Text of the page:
12 tourette syndrome – an introduction Challenges Some people with TS have symptoms that are only mildly troubling. Others have symptoms that are intensely disabling: physically (tics can cause damage to joints or self-injury, eg hitting oneself) educationally (TS can make it impossible to follow what is going on in class) economically (TS can be a barrier to employment) socially (TS can lead to ridicule, bullying and social exclusion) © Tourettes Action

13 tourette syndrome – an introduction Causes ? Tourette Syndrome is an inherited condition. Scientists dont yet know the exact causes. They think is it probably a mixture of different things: genes and environment. © Tourettes Action

14 tourette syndrome – an introduction Treatment There are some medications that may help the symptoms of TS. Therapies such as cognitive behavioural therapy which tries to alter the way we think, and habit reversal training can help some people to replace problematic tics with less painful/embarrassing ones. Clinical trials are underway in the UK for Deep Brain Stimulation for severe cases of TS. This involves surgery to place implants which deliver high frequency electrical pulses to specific areas of the brain. © Tourettes Action

15 tourette syndrome – an introduction How you can help UNDERSTAND Dont be afraid to ask if you have questions about TS. You can always come to us. www.tourettes-action.org.ukwww.tourettes-action.org.uk Dont be afraid to ask someone how TS affects them. Dont assume that the portrayal of TS in the media is accurate. Try to understand if they are having a particularly difficult bout of tics. It may make it hard for them to perform tasks that they usually have no trouble with. © Tourettes Action

16 tourette syndrome – an introduction How you can help ACCEPT Dont ask someone with TS not to tic. Apply rules flexibly: dont penalise people for what they cant help. Remember that the Disability Discrimination Act may apply. Dont tease. © Tourettes Action

17 tourette syndrome – an introduction How you can help SUPPORT Remember youre dealing with an individual. The symptoms of TS and how they affect people vary greatly. Ask them how you can help. Provide them with space to release their tics in private, if they prefer. Give them information about Tourettes Action. Help us to be there for people with TS. Contact Tourettes Action. © Tourettes Action

18 tourette syndrome – an introduction When my tics are at their worst, I am less likely to want to perform certain tasks, although I still do them anyway. I manage by basically just getting on with it. Sometimes I do go and stand in a toilet cubicle in order to just try and relax TS at work © Tourettes Action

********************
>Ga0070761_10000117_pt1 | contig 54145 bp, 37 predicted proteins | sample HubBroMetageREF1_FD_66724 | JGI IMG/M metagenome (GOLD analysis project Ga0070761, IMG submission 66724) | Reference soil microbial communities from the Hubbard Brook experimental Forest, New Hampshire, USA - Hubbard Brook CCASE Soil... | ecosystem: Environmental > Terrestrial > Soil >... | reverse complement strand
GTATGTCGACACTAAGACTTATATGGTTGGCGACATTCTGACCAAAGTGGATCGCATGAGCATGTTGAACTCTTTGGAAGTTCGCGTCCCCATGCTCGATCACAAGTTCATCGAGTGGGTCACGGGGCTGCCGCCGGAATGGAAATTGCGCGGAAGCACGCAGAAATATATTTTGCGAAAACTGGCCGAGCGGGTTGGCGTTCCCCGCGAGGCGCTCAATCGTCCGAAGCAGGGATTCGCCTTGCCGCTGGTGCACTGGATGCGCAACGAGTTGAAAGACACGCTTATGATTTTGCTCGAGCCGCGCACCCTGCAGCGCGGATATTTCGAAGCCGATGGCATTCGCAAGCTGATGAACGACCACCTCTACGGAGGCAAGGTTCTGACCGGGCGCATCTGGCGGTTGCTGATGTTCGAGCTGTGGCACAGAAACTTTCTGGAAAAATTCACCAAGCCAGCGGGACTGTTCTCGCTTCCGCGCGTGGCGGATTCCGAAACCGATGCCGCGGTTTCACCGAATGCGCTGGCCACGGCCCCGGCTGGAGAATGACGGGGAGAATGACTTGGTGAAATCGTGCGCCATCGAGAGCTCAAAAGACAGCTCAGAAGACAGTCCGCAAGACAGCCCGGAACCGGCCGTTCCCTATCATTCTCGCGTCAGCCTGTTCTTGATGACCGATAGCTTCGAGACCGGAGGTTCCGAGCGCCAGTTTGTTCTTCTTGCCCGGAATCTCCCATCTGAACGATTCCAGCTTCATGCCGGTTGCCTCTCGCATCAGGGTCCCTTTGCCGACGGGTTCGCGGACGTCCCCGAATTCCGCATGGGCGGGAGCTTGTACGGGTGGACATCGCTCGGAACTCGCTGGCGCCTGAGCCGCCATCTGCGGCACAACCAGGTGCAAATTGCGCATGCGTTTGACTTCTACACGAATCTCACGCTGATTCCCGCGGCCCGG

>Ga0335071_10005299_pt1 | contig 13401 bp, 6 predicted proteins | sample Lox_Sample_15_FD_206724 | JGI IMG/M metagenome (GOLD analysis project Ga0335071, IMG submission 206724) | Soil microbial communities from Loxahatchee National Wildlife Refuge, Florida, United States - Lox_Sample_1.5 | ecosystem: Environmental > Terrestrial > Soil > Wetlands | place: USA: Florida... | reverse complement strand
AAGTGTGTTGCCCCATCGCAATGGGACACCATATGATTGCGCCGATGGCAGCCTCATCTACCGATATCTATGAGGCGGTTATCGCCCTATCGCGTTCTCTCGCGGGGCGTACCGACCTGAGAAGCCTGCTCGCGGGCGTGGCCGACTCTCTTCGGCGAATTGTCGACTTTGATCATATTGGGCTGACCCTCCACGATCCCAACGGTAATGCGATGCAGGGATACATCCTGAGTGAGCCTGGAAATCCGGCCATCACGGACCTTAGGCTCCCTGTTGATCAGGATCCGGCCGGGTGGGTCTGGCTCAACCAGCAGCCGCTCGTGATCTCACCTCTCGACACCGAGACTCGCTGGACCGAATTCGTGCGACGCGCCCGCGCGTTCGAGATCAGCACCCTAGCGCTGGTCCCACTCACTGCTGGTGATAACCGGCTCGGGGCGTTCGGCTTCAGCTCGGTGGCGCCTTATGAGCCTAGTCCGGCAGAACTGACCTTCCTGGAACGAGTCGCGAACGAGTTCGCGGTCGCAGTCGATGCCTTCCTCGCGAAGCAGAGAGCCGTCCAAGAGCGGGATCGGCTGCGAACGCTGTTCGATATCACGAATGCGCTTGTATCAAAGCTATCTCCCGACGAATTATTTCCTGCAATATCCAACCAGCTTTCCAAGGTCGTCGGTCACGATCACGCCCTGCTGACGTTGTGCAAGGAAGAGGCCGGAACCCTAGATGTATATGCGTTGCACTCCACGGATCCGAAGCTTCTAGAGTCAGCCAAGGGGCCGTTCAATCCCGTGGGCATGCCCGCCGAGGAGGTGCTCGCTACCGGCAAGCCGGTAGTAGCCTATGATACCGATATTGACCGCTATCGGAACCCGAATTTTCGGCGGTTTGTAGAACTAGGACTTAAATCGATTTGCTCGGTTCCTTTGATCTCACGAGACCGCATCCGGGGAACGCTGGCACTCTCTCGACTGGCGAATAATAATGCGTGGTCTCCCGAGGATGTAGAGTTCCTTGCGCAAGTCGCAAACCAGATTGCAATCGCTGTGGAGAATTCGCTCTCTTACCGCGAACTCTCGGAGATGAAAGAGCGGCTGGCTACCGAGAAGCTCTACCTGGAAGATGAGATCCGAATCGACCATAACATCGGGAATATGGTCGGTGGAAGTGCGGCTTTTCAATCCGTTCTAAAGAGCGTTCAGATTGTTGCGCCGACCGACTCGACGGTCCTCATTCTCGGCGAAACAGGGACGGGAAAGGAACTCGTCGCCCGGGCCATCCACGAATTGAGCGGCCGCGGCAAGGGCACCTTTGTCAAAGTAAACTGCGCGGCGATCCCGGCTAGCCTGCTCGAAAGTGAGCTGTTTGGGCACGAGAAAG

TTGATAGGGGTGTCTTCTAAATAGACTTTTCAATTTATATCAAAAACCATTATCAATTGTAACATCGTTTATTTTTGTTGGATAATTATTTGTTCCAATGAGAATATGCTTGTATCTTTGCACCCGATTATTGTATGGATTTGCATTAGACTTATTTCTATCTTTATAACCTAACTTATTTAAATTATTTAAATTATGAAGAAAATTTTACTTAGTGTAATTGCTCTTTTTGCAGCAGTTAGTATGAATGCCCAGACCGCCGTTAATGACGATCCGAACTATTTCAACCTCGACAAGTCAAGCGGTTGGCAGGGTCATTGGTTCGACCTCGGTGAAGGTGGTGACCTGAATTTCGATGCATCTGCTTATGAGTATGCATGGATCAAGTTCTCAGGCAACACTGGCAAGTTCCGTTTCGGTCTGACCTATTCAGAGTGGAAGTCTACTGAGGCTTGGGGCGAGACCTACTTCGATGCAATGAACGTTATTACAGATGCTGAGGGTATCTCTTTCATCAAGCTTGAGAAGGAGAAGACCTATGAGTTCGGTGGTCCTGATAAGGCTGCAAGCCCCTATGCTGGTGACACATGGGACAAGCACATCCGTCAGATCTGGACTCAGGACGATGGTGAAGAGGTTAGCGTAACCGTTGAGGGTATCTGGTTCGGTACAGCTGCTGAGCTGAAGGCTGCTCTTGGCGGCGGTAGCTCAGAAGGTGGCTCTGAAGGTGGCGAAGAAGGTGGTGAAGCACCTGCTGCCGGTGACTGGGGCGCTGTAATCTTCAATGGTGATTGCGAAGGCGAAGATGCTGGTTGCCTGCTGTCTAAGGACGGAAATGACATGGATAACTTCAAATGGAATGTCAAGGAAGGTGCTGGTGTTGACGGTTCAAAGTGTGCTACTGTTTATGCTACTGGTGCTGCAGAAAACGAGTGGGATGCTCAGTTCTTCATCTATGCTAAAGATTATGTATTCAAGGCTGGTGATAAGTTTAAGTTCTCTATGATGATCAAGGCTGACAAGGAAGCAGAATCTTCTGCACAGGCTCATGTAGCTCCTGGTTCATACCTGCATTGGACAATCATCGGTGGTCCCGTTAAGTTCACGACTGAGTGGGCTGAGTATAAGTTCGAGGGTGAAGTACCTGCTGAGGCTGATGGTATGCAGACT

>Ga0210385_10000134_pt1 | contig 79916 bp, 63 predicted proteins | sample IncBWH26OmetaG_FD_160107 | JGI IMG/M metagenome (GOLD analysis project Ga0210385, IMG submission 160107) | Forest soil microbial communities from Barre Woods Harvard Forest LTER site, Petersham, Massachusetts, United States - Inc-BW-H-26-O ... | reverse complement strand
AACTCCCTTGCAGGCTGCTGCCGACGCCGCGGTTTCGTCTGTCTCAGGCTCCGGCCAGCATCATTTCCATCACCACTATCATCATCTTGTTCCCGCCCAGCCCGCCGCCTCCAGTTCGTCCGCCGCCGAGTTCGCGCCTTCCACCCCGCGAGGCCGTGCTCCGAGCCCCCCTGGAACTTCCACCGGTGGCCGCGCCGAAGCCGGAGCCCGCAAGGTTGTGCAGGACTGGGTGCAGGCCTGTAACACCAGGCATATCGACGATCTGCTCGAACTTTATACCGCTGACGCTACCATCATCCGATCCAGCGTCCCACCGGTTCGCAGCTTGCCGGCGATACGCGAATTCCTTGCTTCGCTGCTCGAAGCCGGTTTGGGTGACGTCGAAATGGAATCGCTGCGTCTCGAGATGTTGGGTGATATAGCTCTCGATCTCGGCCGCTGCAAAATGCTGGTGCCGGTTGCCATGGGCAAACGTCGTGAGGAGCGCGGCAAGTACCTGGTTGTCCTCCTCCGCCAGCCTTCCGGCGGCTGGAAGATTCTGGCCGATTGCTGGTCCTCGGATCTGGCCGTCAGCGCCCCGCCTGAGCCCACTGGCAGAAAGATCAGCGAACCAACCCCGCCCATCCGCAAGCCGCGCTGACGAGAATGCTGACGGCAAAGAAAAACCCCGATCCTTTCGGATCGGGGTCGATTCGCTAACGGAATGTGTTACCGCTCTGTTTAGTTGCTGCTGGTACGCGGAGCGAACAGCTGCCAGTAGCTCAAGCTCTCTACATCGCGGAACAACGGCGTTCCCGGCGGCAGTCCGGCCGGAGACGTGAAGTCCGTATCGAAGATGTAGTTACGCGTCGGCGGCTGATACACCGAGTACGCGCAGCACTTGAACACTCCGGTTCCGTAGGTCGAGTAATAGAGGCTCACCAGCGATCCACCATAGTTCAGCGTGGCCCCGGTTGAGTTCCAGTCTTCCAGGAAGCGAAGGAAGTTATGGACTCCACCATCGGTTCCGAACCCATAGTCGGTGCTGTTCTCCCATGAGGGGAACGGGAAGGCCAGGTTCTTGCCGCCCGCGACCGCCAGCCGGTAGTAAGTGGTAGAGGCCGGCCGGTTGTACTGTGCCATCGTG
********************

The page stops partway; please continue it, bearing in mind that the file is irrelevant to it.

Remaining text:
19 tourette syndrome – an introduction When tics aren't so bad I can do a million and one things. However, when they are worse, things like climbing ladders and suppressing tics in front of customers become very stressful. I don't want to keep on reminding my fellow colleagues that I can't do something like open packaging because of TS tics, as it's almost like someone has to over-compensate for me. TS at work © Tourettes Action

20 tourette syndrome – an introduction TS at work I am always open with everyone and even went to the point of asking HR to build this into their induction phase for new employees. This helps them become aware of my TS before they meet me so they wont be alarmed by any tics or noises. This has worked 100% © Tourettes Action

21 tourette syndrome – an introduction During my lifetime, I have developed many ways of controlling tics and OCD. Most people find it difficult to believe I have TS. Living with TS © Tourettes Action

22 tourette syndrome – an introduction Ive come to terms with it. It gives me a unique character, and Im proud of that. Living with TS © Tourettes Action

23 tourette syndrome – an introduction If youd like to know more about Tourette Syndrome you can contact Ring the Helpline 0300 777 8427 or email help@tourettes-action.org.uk There is also lots of information on the website www.tourettes-action.org.uk © Tourettes Action